- Preventative maintenance typically includes cleaning indoor and out door coils, tightening electrical connections, checking supply voltage and operating current, checking refrigerant charge, measuring temperature differential at supply and return registers, cleaning blower wheel and motors, inspecting and adjusting burners, inspecting heat exchangers, cleaning drain lines and pans, checking ductwork for leaks and insulation, and checking thermostat.
- Having your system checked and serviced can solve many problems before they become emergencies.
- Our Preventive Maintenance Agreements are designed to produce energy savings, improved equipment reliability, and best of all peace of mind
- Covering the outdoor unit is not necessary. Air conditioners are manufactured to withstand all possible climate changes
- Rain actually helps keep your unit clean
- Of course, heat pumps run all year long, and should never be covered
- Early spring and fall are typically good times to consider replacement of systems as temperatures are moderate and more time and consideration can be taken to select your new system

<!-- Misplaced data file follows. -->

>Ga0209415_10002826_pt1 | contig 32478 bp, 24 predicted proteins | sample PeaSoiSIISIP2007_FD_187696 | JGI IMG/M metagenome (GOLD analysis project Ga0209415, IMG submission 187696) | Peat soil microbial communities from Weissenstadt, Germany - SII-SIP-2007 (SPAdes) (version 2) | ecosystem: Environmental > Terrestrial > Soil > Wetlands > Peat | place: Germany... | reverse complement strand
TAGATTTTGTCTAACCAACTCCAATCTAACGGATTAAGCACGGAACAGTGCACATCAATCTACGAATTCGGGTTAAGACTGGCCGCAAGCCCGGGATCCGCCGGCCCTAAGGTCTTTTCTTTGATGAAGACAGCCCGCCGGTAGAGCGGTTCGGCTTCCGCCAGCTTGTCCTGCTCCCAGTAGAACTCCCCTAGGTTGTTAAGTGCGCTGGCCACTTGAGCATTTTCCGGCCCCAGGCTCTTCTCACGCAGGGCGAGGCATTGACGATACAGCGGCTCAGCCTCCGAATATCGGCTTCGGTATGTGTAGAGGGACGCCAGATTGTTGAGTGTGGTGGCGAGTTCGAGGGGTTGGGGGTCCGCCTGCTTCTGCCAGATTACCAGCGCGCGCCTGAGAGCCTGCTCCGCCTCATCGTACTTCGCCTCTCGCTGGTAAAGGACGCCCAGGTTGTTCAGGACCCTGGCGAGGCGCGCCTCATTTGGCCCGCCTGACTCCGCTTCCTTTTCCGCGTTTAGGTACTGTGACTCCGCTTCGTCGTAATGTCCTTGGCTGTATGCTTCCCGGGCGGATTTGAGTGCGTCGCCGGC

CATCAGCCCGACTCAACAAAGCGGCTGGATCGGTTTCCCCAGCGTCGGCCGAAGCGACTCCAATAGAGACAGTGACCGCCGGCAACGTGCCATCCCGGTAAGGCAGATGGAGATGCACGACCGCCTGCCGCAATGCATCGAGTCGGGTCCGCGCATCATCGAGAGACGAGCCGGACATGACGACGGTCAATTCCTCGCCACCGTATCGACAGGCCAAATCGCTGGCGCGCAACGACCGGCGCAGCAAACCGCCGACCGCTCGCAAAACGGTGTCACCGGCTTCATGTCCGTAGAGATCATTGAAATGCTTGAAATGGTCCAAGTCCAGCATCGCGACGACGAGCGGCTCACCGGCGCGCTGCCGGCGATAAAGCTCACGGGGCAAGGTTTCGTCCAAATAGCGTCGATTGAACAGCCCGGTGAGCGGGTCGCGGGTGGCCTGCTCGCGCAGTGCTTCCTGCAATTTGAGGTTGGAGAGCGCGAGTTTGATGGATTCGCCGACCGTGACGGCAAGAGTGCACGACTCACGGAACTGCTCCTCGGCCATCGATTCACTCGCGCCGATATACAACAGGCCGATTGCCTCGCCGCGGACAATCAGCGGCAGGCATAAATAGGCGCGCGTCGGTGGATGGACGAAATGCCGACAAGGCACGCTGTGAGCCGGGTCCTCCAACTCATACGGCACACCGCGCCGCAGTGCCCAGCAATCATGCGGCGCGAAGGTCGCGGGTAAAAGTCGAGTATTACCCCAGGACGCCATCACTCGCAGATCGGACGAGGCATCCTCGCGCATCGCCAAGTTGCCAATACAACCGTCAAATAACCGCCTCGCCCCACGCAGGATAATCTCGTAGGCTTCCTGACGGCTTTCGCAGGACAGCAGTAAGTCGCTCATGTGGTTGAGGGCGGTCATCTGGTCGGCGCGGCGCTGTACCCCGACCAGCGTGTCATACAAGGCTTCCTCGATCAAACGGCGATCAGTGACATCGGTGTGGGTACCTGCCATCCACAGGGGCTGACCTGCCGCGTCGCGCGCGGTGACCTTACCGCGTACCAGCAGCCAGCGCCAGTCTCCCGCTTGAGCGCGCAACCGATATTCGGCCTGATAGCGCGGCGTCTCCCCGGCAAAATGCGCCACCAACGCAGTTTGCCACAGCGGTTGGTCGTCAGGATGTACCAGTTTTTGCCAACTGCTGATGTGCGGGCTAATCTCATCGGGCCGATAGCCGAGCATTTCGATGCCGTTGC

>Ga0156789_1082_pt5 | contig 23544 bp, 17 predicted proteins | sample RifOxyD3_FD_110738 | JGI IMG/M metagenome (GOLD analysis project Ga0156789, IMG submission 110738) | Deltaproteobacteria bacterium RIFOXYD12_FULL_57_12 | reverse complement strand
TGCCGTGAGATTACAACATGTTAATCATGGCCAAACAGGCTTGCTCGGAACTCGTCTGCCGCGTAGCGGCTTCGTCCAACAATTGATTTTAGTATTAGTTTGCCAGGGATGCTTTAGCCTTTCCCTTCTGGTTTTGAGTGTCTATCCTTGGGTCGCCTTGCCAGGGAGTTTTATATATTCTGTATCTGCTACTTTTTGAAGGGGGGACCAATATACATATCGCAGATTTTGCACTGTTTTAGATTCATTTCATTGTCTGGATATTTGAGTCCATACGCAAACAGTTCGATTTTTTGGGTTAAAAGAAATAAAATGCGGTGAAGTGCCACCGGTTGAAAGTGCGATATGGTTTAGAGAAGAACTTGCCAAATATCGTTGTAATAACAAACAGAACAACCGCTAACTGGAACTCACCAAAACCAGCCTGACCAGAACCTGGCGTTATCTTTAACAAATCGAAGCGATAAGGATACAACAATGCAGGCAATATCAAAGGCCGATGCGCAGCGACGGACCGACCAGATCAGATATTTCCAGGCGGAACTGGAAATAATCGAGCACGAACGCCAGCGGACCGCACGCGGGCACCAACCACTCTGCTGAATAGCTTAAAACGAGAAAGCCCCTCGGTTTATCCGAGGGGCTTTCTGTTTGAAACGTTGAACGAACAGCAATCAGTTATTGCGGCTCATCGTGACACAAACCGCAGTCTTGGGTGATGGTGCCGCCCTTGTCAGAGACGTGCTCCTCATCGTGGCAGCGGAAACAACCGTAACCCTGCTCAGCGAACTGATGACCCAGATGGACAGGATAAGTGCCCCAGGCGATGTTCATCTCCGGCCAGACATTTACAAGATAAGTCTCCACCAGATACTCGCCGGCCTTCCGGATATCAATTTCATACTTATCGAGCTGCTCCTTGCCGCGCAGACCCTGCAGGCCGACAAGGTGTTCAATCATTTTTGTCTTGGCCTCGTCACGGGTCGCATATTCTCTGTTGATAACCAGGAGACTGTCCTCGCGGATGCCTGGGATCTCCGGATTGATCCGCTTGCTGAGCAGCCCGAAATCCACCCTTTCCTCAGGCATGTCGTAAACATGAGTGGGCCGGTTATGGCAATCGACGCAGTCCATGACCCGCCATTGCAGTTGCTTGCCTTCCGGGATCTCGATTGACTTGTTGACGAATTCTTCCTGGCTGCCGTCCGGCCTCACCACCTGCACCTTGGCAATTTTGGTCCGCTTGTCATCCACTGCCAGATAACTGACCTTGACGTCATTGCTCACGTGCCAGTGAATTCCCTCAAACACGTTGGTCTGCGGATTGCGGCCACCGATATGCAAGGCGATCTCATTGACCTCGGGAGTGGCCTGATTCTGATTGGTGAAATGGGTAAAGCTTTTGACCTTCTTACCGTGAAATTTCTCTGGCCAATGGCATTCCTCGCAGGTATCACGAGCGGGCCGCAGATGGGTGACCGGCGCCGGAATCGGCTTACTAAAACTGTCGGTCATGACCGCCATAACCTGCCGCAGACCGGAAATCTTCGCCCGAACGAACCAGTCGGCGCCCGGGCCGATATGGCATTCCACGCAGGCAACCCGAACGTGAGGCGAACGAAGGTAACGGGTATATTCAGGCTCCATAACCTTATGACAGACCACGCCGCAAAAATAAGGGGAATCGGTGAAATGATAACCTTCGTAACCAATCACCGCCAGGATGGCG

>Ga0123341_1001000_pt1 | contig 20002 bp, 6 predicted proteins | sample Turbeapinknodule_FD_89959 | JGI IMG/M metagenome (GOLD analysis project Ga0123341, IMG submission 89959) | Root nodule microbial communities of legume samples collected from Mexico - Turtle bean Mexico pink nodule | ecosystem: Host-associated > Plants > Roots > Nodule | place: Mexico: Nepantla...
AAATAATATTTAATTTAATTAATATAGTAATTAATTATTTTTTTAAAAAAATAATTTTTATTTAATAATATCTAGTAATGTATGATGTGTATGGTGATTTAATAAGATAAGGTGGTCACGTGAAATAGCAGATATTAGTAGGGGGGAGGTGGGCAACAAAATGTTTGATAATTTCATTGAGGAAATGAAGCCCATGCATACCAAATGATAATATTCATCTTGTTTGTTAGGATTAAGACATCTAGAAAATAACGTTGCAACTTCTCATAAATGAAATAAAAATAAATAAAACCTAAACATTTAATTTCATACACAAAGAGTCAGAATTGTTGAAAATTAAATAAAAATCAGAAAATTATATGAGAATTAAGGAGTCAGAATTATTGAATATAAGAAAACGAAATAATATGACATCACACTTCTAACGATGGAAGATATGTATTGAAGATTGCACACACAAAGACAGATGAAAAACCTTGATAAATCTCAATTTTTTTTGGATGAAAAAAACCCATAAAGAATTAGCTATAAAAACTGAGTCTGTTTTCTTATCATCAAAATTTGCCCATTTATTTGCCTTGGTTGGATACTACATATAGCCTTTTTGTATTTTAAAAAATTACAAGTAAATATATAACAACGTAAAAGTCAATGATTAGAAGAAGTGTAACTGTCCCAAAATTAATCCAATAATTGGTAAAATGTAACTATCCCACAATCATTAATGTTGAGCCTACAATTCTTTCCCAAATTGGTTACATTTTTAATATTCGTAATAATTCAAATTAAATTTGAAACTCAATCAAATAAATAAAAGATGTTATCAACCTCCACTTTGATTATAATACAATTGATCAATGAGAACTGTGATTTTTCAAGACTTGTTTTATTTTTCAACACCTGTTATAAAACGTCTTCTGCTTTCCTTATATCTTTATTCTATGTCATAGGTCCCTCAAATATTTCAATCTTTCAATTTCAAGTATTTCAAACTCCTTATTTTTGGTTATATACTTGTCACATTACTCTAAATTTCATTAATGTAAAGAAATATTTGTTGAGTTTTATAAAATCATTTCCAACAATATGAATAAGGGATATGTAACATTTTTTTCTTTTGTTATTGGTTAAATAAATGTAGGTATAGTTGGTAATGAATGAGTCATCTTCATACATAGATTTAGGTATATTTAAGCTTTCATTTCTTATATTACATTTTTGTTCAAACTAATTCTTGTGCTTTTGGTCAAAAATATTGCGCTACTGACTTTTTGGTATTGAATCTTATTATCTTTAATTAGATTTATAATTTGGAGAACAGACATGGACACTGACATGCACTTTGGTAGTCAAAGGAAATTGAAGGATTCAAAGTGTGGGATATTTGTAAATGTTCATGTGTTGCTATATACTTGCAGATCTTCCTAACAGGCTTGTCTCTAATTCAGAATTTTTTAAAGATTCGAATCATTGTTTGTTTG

- However, during peak summer and winter months we stay well staffed to address any replacement needs that may arise in an emergency situation
- We advise taking a proactive approach to the replacement of your system. If you wait until it breaks to consider replacement, you may find yourself without heating or cooling in the coldest or hottest part of the season.
- Do your research, ask neighbors for recommendations, and have a qualified contractor analyze the heating and cooling needs in your home
- Make sure that the contractor that you choose has the proper licenses, insurance (Workman’s comp and liability), and a strong reputation to stand behind his/her work (ask for references)
- Be certain that your replacement is being permitted by the county or local municipality (this is required by state law)
- We can sell almost any brand of equipment available, however we limit our sales to just a few trusted brands that through our experience have proven reliable
- Stick with the well known brands as they tend to have the best warranties, proven technology, and adequate -parts availability
- Special applications may sometimes dictate the brand of equipment that we recommend as manufactures differ in specialty equipment and accessories
- Reference consumer magazines and web sites to get a consensus to what the current consumer opinion pole may be (these are typically very accurate)
Indoor air quality (IAQ) is a term referring to the air quality within and around buildings, especially as it relates to the health and comfort of building occupants.